For a program mode of operation in which user data are stored into the FLASH memory, the MATCH—0<3:0> or the MATCH—1<3:0> signals are received by a COLUMN REDUNDANCY PROGRAM REPLACEMENT LOGIC block 116 that is activated to place redundant bits in redundant column storage in the FLASH memory.
For a read mode of operation in which data are retrieved for a user from the FLASH memory, the MATCH—0<3:0> or the MATCH—1<3:0> signals are received by a COLUMN REDUNDANCY READ REPLACEMENT LOGIC block 118 that is activated to provide a user with redundant bits from redundant column storage in the FLASH memory while the data stored in the FLASH memory are being read out to the user.
A latch circuit 220 is formed with a pair of cross-coupled inverters 222, 224. Both the input terminal of the inverter 222 and the output terminal of the inverter 224 are coupled to the transmission gate output terminal 214. Both the output terminal of the inverter 222 and the input terminal of the inverter 224 are coupled to output terminal 226 of the latch circuit 220. When the PMOS transistor 210 and the NMOS transistor 212 are turned on, a data bit at the data-in D terminal 202 is passed through the inverter 204 and the transmission gate 208 and latched into the output terminal 226 of the latch circuit 220.
An output tri-state inverter 228 includes a first PMOS transistor 230 and a second PMOS transistor 232 connected in series between a VDD voltage source and an output terminal 234 of the output inverter 228. A gate of the first PMOS transistor 230 is coupled to a complementary read select RSB input terminal 236. A gate of the second PMOS transistor 232 is coupled to the output terminal 226 of the latch circuit 220. The output tri-state inverter 228 also includes a first NMOS transistor 238 and a second NMOS transistor 240 connected in series between the output terminal 234 and a ground terminal. A gate of the first NMOS transistor 238 is coupled to the output terminal 226 of the latch circuit 220. A gate of the second NMOS transistor 240 is coupled to a read select RS input terminal 242.
The output terminal 234 of the output inverter 228 is coupled to one of the output DO terminals 244 for one of the 52 COL_RED_OUT<51:0> signals of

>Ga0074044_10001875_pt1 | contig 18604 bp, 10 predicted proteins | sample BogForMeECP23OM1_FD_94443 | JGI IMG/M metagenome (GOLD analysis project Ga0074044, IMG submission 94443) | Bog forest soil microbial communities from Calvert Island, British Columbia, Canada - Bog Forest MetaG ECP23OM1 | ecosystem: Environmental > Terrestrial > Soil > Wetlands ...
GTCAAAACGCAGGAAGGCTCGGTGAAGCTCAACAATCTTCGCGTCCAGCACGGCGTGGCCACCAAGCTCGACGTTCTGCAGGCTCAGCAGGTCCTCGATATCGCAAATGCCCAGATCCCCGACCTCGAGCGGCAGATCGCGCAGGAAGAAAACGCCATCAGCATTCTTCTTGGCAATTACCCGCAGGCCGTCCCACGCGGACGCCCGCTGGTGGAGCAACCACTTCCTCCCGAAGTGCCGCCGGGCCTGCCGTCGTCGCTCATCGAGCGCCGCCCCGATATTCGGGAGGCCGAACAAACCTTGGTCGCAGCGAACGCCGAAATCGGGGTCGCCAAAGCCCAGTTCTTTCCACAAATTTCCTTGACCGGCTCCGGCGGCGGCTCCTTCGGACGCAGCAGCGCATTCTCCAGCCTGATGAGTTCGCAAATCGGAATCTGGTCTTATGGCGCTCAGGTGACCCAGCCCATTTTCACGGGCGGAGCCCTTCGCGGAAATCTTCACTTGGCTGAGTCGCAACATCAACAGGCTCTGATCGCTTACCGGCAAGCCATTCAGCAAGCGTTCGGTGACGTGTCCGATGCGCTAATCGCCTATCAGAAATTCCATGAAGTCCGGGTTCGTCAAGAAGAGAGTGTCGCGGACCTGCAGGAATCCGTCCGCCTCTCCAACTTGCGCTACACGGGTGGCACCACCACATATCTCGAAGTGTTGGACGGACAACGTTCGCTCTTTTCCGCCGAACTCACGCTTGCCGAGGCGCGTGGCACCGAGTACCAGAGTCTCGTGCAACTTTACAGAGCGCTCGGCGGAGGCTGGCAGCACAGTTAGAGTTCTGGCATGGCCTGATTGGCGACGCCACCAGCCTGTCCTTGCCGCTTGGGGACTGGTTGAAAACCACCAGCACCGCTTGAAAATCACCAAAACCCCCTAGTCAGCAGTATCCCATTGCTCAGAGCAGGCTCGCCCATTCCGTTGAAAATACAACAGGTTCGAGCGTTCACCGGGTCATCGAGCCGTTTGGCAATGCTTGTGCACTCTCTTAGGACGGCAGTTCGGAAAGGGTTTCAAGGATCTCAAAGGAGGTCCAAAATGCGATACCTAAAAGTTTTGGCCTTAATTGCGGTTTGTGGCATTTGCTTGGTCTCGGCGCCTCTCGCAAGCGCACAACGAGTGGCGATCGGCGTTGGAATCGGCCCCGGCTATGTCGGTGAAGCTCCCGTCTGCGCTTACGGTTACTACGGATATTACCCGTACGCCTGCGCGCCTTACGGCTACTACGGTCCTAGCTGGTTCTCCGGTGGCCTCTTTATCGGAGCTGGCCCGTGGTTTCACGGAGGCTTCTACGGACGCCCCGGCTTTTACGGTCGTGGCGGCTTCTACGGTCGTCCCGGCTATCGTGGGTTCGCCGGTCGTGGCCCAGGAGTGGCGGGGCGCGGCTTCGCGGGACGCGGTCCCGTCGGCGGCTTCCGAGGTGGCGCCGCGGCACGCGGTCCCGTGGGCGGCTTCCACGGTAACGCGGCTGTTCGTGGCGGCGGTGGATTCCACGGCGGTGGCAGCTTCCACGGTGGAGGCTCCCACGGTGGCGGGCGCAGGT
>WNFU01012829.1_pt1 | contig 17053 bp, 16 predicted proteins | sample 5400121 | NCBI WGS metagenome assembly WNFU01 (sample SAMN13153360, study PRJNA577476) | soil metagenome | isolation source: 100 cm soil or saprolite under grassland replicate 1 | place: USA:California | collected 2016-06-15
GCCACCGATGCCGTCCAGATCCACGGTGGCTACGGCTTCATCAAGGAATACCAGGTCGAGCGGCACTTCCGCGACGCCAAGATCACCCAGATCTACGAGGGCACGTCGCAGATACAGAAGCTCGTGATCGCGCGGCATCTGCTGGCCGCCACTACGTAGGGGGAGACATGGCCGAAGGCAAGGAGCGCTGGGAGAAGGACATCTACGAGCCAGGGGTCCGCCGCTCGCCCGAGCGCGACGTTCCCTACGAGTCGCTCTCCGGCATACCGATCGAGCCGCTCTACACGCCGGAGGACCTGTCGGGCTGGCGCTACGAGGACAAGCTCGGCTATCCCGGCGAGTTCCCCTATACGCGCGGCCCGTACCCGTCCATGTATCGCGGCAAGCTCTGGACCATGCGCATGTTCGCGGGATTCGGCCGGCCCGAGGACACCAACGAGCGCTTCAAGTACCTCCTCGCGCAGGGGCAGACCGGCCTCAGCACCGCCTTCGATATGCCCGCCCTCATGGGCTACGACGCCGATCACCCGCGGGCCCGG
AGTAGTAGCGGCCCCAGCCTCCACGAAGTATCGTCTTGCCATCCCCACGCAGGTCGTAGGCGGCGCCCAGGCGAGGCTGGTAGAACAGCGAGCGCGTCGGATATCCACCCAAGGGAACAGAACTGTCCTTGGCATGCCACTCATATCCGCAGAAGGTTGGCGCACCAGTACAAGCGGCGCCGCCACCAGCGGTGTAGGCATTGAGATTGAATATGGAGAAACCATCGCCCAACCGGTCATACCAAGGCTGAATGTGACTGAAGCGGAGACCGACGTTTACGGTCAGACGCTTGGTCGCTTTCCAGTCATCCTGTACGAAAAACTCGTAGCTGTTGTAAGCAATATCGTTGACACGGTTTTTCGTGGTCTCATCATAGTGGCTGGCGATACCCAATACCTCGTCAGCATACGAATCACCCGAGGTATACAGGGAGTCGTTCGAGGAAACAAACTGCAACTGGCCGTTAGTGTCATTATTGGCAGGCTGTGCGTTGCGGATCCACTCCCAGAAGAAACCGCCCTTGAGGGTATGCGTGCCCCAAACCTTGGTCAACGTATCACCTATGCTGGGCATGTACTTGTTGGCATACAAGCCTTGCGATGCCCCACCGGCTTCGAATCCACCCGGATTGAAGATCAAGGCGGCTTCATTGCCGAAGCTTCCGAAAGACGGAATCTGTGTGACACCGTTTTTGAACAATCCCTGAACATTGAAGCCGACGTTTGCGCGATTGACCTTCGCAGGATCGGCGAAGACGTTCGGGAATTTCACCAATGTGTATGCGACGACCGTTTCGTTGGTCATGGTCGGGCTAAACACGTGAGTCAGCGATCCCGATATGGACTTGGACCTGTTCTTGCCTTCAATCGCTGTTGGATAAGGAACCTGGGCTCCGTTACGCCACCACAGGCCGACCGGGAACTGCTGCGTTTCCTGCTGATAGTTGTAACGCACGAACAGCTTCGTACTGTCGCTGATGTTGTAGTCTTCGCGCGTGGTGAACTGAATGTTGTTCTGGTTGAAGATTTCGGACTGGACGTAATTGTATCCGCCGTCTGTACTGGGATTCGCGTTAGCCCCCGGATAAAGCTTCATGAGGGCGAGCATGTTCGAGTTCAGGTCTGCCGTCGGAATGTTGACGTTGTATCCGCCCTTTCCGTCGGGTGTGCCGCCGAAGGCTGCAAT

To disable the tri-state output inverter 228, a LOW level for a READ_SEL signal at the RS input terminal 242 turns off the second NMOS transistor 240. A corresponding complementary HIGH signal for a READ_SELb signal at the RSB input terminal 236 also turns off the first PMOS transistor 230.
The foregoing descriptions of specific embodiments of the present invention have been presented for purposes of illustration and description. They are not intended to be exhaustive or to limit the invention to the precise forms disclosed, and obviously many modifications and variations are possible in light of the above teaching. The embodiments were chosen and described in order to best explain the principles of the invention and its practical application, to thereby enable others skilled in the art to best utilize the invention and various embodiments with various modifications as are suited to the particular use contemplated. It is intended that the scope of the invention be defined by the Claims appended hereto and their equivalents.
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|Citing Patent||Filing date||Publication date||Applicant||Title|
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|U.S. Classification||365/185.09, 365/185.33|
|International Classification||G11C16/06, G11C16/04|
|Cooperative Classification||G11C2229/726, G11C16/04, G11C29/789, G11C29/848|
|European Classification||G11C29/789, G11C29/848|
|Sep 27, 2007||AS||Assignment|
Owner name: ATMEL CORPORATION, CALIFORNIA